18. ^ Fowler, Christian (March 6, 2019). "James Wiseman wins Tennessee Class AAA Mr. Basketball Award". 247Sports. Retrieved April 22, 2019.
  19. ^ "James Wiseman Player Profile". RealGM. Retrieved April 22, 2019.
  20. ^ Nelson, Ryne (April 20, 2019). "Cole Anthony & James Wiseman Win MVP of 2019 Jordan Brand Classic!". Slam. Retrieved April 22, 2019.
  21. ^ Kreager, Tom (November 12, 2019). "Memphis judge rules in favor of TSSAA regarding James Wiseman, Ryan Boyce coaching link". The Commercial Appeal. Retrieved April 10, 2020.
  22. ^ "James Wiseman, East, Center (BK)". 247Sports. Retrieved April 22, 2019.
  23. ^ "James Wiseman". ESPN. Retrieved October 31, 2020.
  24. ^ Borzello, Jeff (November 20, 2018). "No. 1 recruit James Wiseman joining coach Penny Hardaway at Memphis". ESPN. Retrieved October 31, 2020.
  25. ^ Updahyay, Sudu (November 29, 2018). "James Wiseman officially signs with U of M". WMC-TV. Retrieved April 22, 2019.
  26. ^ Munz, Jason (August 13, 2019). "Penny Hardaway updates James Wiseman's status, says Precious Achiuwa will not make trip to Bahamas". The Commercial Appeal. Retrieved November 8, 2019.
  27. ^ Munz, Jason (October 28, 2019). "James Wiseman will not play vs. LeMoyne-Owen". The Commercial Appeal. Retrieved November 8, 2019.
  28. ^ "Wiseman has 28 and 11 in winning debut for No. 14 Memphis". ESPN. Associated Press. November 5, 2019. Retrieved November 6, 2019.
  29. ^ a b Pickman, Ben (November 8, 2019). "Memphis' James Wiseman Ruled Ineligible by NCAA, Will Play Friday After Court Order". Sports Illustrated. Retrieved November 8, 2019.
  30. ^ Borzello, Jeff (November 8, 2019). "NCAA rules Memphis' James Wiseman ineligible; top prospect gets stay to play Friday". ESPN. Retrieved November 8, 2019.
  31. ^ a b Walker, Teresa M. (November 13, 2019). "Memphis, James Wiseman have 1 more game, then it's back to court". The Spokesman-Review. Associated Press. Retrieved November 14, 2019.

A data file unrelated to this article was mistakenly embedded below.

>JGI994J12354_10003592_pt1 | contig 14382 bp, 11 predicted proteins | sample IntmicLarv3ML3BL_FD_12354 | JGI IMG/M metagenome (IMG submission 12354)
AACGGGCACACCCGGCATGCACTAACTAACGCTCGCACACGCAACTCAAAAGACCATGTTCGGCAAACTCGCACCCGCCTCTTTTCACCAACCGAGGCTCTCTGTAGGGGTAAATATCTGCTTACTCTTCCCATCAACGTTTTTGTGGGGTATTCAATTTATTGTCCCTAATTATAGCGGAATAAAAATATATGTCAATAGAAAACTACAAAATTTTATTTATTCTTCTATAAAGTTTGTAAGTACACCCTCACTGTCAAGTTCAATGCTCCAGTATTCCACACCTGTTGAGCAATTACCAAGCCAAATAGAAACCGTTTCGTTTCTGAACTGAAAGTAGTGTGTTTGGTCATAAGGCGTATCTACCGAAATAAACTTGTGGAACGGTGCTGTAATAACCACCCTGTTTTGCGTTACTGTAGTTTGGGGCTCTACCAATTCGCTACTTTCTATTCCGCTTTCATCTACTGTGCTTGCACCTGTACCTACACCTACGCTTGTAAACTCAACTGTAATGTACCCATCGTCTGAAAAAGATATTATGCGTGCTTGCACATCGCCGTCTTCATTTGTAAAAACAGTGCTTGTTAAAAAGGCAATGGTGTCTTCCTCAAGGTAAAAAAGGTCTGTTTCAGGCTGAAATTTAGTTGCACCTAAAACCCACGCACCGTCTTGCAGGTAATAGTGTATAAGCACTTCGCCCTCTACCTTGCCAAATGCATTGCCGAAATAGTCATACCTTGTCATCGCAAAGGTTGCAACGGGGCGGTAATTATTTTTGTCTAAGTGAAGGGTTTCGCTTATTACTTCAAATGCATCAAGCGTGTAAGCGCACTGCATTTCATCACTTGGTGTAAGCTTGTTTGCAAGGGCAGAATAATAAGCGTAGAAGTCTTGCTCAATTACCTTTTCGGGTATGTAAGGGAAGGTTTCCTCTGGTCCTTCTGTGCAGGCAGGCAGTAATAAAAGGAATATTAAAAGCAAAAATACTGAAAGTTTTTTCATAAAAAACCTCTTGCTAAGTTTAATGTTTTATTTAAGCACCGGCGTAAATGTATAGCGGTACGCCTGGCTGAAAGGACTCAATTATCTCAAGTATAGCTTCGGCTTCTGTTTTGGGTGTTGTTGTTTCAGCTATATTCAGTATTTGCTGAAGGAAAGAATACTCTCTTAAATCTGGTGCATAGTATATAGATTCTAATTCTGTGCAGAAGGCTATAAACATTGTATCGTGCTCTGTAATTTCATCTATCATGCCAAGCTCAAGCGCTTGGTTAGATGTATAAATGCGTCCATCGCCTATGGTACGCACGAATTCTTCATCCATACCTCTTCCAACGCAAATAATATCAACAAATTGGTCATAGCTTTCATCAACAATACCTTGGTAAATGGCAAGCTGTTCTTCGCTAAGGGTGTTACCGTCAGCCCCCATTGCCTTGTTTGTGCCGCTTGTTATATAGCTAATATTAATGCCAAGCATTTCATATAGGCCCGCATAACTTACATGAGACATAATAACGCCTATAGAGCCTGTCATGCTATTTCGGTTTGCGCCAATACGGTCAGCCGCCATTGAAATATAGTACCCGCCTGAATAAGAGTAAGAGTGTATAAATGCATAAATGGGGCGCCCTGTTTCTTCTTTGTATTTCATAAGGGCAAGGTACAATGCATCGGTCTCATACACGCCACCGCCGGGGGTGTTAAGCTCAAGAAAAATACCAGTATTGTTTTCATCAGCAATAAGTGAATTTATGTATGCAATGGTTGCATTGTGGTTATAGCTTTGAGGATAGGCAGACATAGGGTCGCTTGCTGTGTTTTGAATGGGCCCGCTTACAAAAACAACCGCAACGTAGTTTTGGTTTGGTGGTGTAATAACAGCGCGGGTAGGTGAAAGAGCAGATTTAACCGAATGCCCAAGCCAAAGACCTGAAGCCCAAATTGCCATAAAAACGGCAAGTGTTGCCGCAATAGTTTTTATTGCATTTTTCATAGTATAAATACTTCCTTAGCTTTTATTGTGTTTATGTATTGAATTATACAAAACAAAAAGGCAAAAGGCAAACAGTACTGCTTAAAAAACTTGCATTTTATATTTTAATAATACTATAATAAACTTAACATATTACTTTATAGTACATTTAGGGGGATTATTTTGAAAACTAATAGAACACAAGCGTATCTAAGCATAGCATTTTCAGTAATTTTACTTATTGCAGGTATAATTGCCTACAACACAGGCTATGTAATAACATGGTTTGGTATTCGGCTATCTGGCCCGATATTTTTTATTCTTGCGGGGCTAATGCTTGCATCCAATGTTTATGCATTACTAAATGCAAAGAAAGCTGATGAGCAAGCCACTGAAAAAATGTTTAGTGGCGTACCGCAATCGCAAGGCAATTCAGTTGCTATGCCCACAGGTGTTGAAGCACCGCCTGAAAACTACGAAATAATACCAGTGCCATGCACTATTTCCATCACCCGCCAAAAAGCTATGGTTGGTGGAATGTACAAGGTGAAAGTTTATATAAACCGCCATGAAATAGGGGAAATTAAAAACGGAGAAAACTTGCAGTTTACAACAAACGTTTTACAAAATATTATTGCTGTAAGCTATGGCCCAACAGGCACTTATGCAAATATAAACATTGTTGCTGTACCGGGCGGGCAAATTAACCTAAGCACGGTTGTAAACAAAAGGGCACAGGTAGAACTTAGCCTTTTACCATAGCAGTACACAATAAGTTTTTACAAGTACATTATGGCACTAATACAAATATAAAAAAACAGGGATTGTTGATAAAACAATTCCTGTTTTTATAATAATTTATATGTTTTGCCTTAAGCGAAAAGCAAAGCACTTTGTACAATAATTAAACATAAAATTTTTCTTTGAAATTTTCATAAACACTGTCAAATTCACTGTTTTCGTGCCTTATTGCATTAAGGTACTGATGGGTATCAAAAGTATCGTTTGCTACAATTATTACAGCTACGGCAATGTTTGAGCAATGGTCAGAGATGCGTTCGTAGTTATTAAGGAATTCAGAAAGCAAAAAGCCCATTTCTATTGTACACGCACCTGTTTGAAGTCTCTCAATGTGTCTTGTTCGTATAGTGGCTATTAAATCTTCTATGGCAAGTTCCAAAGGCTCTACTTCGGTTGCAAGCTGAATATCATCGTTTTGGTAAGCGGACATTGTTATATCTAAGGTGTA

32. ^ "Wiseman gets restraining order to play; Memphis wins". ESPN. Associated Press. November 8, 2019. Retrieved December 11, 2019.
  33. ^ Parrish, Gary (November 14, 2019). "Memphis' James Wiseman withdraws lawsuit against the NCAA, will sit in hopes of having eligibility restored". CBS Sports. Retrieved March 24, 2020.
  34. ^ Witz, Billy (November 20, 2019). "James Wiseman of Memphis Can Return From Suspension in January". The New York Times. ISSN 0362-4331. Retrieved November 22, 2019.
  35. ^ ESPN News Services (December 19, 2019). "James Wiseman leaves Memphis, to enter NBA draft". ESPN.com. Retrieved December 19, 2019.
  36. ^ Boone, Kyle (April 10, 2020). "2020 NBA Draft: The top four prospects who have a realistic shot at being the No. 1 overall pick". CBS Sports. Retrieved April 10, 2020.
  37. ^ Quinn, Sam (November 18, 2020). "2020 NBA Draft: Warriors select James Wiseman with No. 2 overall pick". CBS Sports. Retrieved November 18, 2020.
  38. ^ "James Wiseman's profile". FIBA. Retrieved April 22, 2019.
  39. ^ "USA claim FIBA U16 Americas Championship 2017". FIBA. June 19, 2017. Retrieved April 22, 2019.
  40. ^ "Roster Announced for 2018 USA Basketball Men's U17 World Cup Team". USA Basketball. June 21, 2018. Retrieved April 22, 2019.
  41. ^ "James Wiseman College Stats". Sports Reference. Retrieved March 24, 2020.

External links

Original content from Wikipedia, shared with licence Creative Commons By-Sa - James Wiseman